Invasive Species

ARMI conducts research on the ecology of invasives, their impacts on native species, and how invasive species can be reduced or eradicated. Habitat used by amphibians has been exposed to many types of invasives through deliberate or accidental introductions. For example, sport fish deliberately introduced to ponds and streams in the western US that were formerly fishless, have been associated with the loss of amphibians in those water bodies. In another example, the American bullfrog of the Eastern US was introduced into the Western US through a combination of introductions into ponds for bait, and escapes from frog farms. The American bullfrog has been a relentless predator of several species already in conservation trouble in the Western US.

What types of problems do invasive species cause?
Some species harm native species directly by preying on them or competing with them for resources, and some modify or destroy the habitat used by native species.

Where do invasive species come from?
Some come from deliberate introductions such as biological control, stocking for hunting, fishing, or spreading bait species. Some are accidental escapes from pet stores, farming/aquaculture facilities, and ornamental gardens. Some animals are released by pet owners or teaching labs. Some species hitchhike with materials otherwise deliberately moved such as garden plants, ballast water, boats and nets.

Feral hogs.
Feral hogs trapped at St Marks NWR, FL. Photo by: W. Barichovich.

Terms Related to Invasive Species

Invasive species: Plant, animal or pathogen that is not native to an area, and "whose introduction does or is likely to cause economic or environmental harm or harm to human health." [US Executive Order 13112. 1999]

Injurious Wildlife (defined by Lacey Act) - Mammals, birds, amphibians, reptiles, fish, crustaceans, mollusks and their offspring or gametes that are injurious to the interests of human beings, agriculture, horticulture, forestry, wildlife or wildlife resources of the United States. Plants and organisms other than those listed above cannot be listed as injurious wildlife. http://www.fws.gov/fisheries/ans/pdf_files/InjuriousWildlifeFactSheet2007.pdf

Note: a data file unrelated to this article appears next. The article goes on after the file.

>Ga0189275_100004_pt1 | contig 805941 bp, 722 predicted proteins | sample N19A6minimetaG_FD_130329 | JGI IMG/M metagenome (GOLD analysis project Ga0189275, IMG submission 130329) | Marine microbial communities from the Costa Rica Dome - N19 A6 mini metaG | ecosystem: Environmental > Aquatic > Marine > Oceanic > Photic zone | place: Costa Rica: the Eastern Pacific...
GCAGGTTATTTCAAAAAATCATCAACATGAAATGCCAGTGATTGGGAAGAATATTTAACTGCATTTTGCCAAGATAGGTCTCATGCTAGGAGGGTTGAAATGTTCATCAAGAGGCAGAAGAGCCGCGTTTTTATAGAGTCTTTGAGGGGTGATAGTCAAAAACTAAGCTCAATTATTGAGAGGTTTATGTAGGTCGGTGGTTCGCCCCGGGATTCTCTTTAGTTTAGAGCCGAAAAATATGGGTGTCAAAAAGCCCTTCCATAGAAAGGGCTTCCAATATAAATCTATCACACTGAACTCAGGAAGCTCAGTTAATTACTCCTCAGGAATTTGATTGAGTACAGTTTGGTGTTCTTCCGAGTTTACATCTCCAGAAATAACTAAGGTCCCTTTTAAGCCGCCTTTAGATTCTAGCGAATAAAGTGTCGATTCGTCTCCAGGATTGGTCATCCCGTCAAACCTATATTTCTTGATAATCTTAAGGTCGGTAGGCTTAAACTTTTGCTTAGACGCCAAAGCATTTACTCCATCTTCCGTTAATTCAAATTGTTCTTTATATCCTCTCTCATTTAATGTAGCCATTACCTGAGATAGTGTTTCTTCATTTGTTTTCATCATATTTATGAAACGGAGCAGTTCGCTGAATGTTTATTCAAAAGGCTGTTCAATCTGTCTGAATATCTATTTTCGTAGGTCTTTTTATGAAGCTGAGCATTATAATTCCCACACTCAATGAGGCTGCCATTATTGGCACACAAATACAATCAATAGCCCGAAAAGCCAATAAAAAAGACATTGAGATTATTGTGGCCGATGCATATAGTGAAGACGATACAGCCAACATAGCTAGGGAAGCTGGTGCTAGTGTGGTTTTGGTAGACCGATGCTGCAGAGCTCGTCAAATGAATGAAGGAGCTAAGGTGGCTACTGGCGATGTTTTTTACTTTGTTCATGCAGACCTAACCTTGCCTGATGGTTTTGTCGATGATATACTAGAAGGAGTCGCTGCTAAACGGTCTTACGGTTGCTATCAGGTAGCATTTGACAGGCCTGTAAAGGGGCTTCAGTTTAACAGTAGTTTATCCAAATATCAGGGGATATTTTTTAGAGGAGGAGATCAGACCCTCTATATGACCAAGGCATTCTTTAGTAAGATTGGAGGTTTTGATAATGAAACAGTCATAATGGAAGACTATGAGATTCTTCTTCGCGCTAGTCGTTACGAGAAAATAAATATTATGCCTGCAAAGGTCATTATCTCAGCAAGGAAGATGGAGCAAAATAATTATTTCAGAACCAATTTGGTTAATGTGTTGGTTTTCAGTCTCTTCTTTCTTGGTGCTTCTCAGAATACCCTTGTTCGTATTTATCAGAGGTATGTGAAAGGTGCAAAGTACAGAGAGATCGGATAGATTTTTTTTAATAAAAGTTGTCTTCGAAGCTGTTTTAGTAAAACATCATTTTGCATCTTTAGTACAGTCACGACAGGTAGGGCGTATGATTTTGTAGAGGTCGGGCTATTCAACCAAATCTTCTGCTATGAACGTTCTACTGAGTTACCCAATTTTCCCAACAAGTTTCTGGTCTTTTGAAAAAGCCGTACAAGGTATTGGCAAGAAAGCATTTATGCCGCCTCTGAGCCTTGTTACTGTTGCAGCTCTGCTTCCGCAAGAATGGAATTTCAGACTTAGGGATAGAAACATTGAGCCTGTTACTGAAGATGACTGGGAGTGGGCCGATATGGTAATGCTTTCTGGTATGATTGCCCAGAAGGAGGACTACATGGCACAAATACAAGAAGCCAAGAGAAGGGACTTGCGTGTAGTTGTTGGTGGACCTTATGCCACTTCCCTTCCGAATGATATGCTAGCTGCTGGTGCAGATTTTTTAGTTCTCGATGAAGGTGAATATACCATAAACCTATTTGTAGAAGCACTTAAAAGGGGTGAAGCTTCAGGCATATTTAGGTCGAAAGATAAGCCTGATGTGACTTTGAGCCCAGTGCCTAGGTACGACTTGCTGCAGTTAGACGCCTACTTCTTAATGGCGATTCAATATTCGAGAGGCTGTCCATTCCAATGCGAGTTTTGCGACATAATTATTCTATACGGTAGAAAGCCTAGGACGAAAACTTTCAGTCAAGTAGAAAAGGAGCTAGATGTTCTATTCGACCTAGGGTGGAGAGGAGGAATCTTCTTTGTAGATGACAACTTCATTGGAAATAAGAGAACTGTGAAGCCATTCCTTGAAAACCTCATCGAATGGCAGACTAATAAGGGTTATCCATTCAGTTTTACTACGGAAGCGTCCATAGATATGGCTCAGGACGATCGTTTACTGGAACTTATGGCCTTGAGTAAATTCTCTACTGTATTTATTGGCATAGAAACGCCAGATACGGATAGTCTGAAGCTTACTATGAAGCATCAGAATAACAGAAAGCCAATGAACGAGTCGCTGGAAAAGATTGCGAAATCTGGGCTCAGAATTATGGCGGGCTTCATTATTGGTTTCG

Nonindigenous species: Any species or other viable biological material that enters an ecosystem beyond its historic range, including any such organism transferred from one country into another. (Nonindigenous Aquatic Nuisance Prevention and Control Act of 1990) http://anstaskforce.gov/Documents/nanpca90.pdf

Aquatic nuisance species: A nonindigenous species that threatens the diversity or abundance of native species or the ecological stability of infested waters, or commercial, agricultural, aquacultural or recreational activities dependent on such waters. (Nonindigenous Aquatic Nuisance Prevention and Control Act of 1990) http://anstaskforce.gov/Documents/nanpca90.pdf

Resources

http://www.fws.gov/invasives/laws.html
http://www.invasivespeciesinfo.gov/laws/main.shtml


Invasive Species - ARMI Papers & Reports

Data Release Calculations of BioLake climate data
Authors: Ryan C Burner; Richard E Erickson
Date: 2022-11-01 | Outlet: USGS GitLab
Climate data allow people to examine species distributions and possible distributions. This script takes ERA5-Land climate estimates (https://www.ecmwf.int/en/forecasts/datasets/reanalysis-datasets/era5) for precipitation and lake temperature and processes them to create summary climate layers for use with biological organisms in lakes. This code could be modified to use a different subset of years.